31 July 2010

Brandade de morue (salt cod and potatoes)

Walt and I keep a list, pinned to the side of the refrigerator by a magnet, of dishes we want to cook at some point in the future. Right now, some of the items on it are alouettes sans têtes (a.k.a. paupiettes de veau/dinde/porc) , steak and kidney pie (the British dish), quenelles de brochet (fish dumplings), and tourte lorraine (a meat pie from from the Lorraine region of France). Another dish that was on our list but can now be scratched off is called brandade de morue. Morue is salt cod, and brandade is made by de-salting, poaching, de-boning, and then mashing the fish into a kind of paste with olive oil, onions, and garlic. Surprisingly enough, brandade is a dish that comes from the south of France — Provence and the area around Nîmes — where salt cod is a staple of the traditional diet.
Salt cod — we bought a whole cod as well as a fillet — soaking in fresh water to leech out the excess salt
We made brandade de morue on Thursday morning for our lunch. It was a group effort, with CHM, Walt, and I working on different parts of it at different stages. Cooking the salt cod on Thursday required starting on Wednesday, however, because the first step in preparing salt cod is to soak the fish in cold water for 24 hours to get most of the salt out of it. Salt cod seems to be permanently available in the supermarkets in Saint-Aignan and Noyers.
Here's the fish after soaking — cut into medium-size pieces and in the pot to be poached in fresh water.
Soaking the cod means not just putting it in cold water for 24 hours, but also changing the water at least three or four times during that stretch of time. Evidently, the salt falls to the bottom — salt water is heavier than fresh water — so it's also good to put the fish on a rack to keep it from bathing in the saltiest water at the bottom of the container. Every few hours, then, pour off all the salty water and run new cold, fresh water in.
And here it is cooling on a baking sheet.
I was amazed at how good and fresh the soaking water and the fish smelled. Just a sniff of it took me back to my coastal North Carolina roots, when we ate fresh fish all the time. The de-salted cod doesn't smell fishy at all, but it smells like the sea — like fine, fresh fish. I found it very appetizing.
Walt mashed the poached codfish in a stone mortar with a heavy pestle. It looked and even smelled like good crabmeat at that point.
After the fish is soaked and de-salted, it plumps up slightly. The next step is to cut it into pieces, bones and all, and to poach it. Put the pieces of fish in a big pot of fresh, cold water, and bring it to the boil. As soon as the pot starts to bubble, pour off that first water and replace it with more cold, fresh water. That continues the desalination process. Bring the fish back to a simmer in the second water and let it simmer for about 10 minutes. Then take the pieces of fish out with a slotted spoon and spread them out on a baking pan to cool.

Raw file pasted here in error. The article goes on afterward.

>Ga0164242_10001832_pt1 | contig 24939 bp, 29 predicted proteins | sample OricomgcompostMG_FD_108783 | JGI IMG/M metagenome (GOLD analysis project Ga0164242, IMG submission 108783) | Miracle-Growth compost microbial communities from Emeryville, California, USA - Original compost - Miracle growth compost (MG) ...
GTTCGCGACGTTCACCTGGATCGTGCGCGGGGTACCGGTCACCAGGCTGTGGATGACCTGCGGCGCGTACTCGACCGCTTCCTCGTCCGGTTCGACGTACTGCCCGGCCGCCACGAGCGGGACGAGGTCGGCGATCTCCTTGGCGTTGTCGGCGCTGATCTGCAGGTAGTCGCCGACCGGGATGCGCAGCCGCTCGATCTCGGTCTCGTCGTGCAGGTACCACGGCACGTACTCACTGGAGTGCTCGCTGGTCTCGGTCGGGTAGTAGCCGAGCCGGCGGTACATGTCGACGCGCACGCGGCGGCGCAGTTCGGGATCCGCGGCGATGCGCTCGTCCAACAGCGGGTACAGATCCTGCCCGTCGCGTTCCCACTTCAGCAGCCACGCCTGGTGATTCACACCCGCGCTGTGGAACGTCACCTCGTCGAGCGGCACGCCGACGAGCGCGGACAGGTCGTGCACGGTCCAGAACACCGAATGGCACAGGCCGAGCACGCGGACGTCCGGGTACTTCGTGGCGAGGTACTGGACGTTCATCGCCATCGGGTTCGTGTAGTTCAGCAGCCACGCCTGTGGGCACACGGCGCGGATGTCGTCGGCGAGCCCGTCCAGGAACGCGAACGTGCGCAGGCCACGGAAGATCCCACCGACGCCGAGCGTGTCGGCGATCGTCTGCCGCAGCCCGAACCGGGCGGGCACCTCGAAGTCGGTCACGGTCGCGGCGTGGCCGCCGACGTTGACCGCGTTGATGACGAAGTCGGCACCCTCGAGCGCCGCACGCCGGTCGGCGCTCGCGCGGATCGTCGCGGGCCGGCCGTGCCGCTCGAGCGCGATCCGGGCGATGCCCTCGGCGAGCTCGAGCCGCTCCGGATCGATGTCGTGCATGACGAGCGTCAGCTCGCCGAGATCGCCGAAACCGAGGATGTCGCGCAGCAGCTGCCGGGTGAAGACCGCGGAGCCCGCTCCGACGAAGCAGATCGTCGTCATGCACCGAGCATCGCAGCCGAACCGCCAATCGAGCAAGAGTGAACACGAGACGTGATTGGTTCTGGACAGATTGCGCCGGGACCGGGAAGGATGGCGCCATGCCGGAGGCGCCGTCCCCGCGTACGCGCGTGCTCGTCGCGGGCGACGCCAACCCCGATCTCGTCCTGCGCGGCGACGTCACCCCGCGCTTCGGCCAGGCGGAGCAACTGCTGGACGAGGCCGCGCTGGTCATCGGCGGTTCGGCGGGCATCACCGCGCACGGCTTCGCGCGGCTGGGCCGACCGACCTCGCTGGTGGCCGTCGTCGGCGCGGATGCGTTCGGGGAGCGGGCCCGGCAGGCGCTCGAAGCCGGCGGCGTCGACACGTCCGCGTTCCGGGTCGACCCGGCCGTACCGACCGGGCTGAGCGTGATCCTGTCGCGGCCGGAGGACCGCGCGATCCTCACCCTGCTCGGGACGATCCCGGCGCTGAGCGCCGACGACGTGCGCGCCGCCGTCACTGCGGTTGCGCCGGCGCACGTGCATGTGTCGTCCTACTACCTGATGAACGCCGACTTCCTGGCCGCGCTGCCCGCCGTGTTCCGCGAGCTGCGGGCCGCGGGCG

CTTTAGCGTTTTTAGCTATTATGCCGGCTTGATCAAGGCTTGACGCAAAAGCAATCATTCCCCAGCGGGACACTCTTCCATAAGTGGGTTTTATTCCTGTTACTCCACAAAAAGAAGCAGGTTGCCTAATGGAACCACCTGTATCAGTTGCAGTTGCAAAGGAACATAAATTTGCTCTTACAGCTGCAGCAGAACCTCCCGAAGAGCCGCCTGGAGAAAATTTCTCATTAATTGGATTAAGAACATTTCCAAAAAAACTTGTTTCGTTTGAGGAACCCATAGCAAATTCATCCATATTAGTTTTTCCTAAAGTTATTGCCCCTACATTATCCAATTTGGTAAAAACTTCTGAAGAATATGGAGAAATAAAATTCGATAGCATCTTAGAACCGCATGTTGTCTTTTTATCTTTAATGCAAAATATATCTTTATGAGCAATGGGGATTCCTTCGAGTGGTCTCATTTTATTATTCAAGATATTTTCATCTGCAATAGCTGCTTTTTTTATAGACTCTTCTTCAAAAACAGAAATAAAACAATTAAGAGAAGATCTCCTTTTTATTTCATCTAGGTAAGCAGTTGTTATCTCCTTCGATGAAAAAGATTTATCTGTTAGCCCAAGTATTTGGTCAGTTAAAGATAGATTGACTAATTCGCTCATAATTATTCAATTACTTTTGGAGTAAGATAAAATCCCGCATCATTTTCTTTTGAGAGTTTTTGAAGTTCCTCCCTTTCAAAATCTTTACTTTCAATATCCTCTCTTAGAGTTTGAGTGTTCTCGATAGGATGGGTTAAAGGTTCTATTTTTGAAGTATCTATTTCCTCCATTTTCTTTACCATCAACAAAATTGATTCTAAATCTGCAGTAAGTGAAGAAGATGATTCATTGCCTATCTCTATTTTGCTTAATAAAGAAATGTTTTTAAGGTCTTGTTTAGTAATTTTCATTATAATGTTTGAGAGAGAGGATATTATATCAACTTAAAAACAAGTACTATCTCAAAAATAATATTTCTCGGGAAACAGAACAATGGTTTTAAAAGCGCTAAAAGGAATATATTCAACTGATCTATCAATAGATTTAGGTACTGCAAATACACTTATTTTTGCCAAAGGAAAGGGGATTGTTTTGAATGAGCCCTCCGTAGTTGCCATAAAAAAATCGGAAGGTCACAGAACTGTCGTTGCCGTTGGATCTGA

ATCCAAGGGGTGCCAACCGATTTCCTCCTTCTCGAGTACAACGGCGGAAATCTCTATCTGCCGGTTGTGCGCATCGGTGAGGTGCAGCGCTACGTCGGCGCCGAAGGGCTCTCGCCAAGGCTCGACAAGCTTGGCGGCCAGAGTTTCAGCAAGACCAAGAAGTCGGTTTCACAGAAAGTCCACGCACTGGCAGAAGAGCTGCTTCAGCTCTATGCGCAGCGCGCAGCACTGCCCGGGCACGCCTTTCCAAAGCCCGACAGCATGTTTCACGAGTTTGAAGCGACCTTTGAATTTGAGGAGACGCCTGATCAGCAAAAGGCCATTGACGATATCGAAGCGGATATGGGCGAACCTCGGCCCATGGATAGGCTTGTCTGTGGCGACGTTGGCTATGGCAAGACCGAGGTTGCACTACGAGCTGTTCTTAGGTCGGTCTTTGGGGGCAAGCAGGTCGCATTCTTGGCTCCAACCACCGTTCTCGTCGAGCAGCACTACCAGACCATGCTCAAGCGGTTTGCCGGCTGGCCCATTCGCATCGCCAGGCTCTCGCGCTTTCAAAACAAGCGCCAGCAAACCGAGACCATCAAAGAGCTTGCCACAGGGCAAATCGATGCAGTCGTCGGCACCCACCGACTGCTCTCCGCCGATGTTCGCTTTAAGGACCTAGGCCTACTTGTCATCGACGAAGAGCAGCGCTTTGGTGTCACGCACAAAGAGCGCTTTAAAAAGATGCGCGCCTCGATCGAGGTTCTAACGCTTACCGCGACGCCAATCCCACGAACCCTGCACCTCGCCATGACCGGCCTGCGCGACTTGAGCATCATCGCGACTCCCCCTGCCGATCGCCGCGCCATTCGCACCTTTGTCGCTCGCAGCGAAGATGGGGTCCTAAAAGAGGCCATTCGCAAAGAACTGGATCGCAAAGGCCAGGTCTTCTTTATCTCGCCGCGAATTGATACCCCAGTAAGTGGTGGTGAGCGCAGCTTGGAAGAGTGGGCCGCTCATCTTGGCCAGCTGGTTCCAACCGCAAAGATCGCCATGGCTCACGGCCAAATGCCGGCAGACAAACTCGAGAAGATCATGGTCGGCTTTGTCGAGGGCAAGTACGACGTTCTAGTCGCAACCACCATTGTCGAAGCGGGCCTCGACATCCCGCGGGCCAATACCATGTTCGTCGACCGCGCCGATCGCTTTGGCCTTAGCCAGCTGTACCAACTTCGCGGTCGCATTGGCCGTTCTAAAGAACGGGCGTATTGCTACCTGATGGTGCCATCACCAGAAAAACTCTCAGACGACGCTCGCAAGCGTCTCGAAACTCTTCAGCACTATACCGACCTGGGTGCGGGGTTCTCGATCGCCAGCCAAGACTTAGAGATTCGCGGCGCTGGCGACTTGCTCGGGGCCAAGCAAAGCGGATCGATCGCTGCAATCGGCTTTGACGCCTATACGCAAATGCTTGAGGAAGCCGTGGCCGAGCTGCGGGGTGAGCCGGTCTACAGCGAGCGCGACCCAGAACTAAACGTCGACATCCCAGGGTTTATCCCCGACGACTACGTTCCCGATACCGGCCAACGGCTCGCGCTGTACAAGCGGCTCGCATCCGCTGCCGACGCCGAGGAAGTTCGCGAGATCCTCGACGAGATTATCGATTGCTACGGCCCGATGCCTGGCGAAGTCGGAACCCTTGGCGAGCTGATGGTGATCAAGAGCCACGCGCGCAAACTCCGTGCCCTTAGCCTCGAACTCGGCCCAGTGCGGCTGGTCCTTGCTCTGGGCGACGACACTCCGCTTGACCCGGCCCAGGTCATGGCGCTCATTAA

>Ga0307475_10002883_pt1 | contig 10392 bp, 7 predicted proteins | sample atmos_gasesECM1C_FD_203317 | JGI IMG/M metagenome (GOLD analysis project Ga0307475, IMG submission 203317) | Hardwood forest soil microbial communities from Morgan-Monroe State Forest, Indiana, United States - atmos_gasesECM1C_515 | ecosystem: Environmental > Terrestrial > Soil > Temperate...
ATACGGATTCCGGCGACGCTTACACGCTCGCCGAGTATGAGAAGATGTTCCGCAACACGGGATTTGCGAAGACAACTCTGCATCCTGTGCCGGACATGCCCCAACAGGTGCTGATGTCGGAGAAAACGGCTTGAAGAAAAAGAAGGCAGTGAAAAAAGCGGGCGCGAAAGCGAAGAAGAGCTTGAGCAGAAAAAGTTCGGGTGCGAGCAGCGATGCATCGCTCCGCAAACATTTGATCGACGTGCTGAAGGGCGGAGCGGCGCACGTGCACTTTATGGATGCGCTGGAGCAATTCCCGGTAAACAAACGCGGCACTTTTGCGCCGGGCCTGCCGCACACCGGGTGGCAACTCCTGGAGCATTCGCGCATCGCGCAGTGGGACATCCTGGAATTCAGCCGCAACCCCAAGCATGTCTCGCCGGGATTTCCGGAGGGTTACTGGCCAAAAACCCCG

Cook and mash a couple of pounds of potatoes. Don't add anything to them at this point.
There are two styles of brandade de morue. One is just the fish with olive oil, garlic, and onions. The other is the fish with those same ingredients, but mixed into mashed potatoes. That's the version we decided to make — a garden plot full of King Edward potatoes oblige. So while the fish is cooling, cook about an equal weight of peeled potatoes by putting them in a pot of cold water and bringing them to the boil. Adding a couple of bay leaves to the pot won't hurt anything. Don't add salt, though. When the potatoes are done, take them out of the water with a slotted spoon, put them in a bowl, and mash them with a fork or a potato masher.
"Sweat" some chopped onion and pressed garlic in a cup of olive oil on low heat. You just want to soften them, not brown them.
When the fish is cool enough to handle, carefully flake each piece with your hands, removing and discarding all the skin and bones. If you want to, you can put the fish in batches in a mortar and mash it with the pestle. Or you can just put the flaked fish in the pot as described below and mash it up with a heavy wooden spoon. This recipe assumes you have about a kilogram (2 to 2½ lbs.) of salt cod (weighed before soaking) and an equal quantity of potatoes. Altogether, you'll need about 2 cups of olive oil.
Stir the fish and the potatoes into the warm olive oil to make a paste. Add warm milk or cream as needed to get the right consistency.
In a big pot — the same pot will work for all the steps in the recipe, since things get cooked in stages — pour in about a cup of olive oil. In it, "sweat" three small onions, chopped, and six cloves of garlic, pressed (or crushed and chopped). Keep the heat low so the onions and garlic don't scorch, but just soften. When they're done, put the flaked or mashed fish into the pot, still on low heat, and start beating, stirring, and crushing it energetically with a heavy wooden spoon.